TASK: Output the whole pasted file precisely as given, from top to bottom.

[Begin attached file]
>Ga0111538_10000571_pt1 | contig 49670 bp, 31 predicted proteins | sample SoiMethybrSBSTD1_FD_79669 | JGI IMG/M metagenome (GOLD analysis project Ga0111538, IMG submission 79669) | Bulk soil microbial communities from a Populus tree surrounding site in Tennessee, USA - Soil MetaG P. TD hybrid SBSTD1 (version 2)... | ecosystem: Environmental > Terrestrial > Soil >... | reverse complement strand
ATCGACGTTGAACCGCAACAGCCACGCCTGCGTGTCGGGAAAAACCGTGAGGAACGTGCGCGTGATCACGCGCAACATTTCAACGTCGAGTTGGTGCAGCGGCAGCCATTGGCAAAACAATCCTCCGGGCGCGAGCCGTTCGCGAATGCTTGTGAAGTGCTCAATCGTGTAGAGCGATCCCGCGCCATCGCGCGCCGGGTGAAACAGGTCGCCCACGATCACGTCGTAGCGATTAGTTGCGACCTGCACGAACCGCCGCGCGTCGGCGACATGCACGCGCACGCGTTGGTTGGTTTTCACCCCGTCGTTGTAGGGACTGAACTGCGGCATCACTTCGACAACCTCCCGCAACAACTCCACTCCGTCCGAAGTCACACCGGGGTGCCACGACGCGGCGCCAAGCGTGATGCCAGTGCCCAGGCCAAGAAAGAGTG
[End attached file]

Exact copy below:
>Ga0111538_10000571_pt1 | contig 49670 bp, 31 predicted proteins | sample SoiMethybrSBSTD1_FD_79669 | JGI IMG/M metagenome (GOLD analysis project Ga0111538, IMG submission 79669) | Bulk soil microbial communities from a Populus tree surrounding site in Tennessee, USA - Soil MetaG P. TD hybrid SBSTD1 (version 2)... | ecosystem: Environmental > Terrestrial > Soil >... | reverse complement strand
ATCGACGTTGAACCGCAACAGCCACGCCTGCGTGTCGGGAAAAACCGTGAGGAACGTGCGCGTGATCACGCGCAACATTTCAACGTCGAGTTGGTGCAGCGGCAGCCATTGGCAAAACAATCCTCCGGGCGCGAGCCGTTCGCGAATGCTTGTGAAGTGCTCAATCGTGTAGAGCGATCCCGCGCCATCGCGCGCCGGGTGAAACAGGTCGCCCACGATCACGTCGTAGCGATTAGTTGCGACCTGCACGAACCGCCGCGCGTCGGCGACATGCACGCGCACGCGTTGGTTGGTTTTCACCCCGTCGTTGTAGGGACTGAACTGCGGCATCACTTCGACAACCTCCCGCAACAACTCCACTCCGTCCGAAGTCACACCGGGGTGCCACGACGCGGCGCCAAGCGTGATGCCAGTGCCCAGGCCAAGAAAGAGTG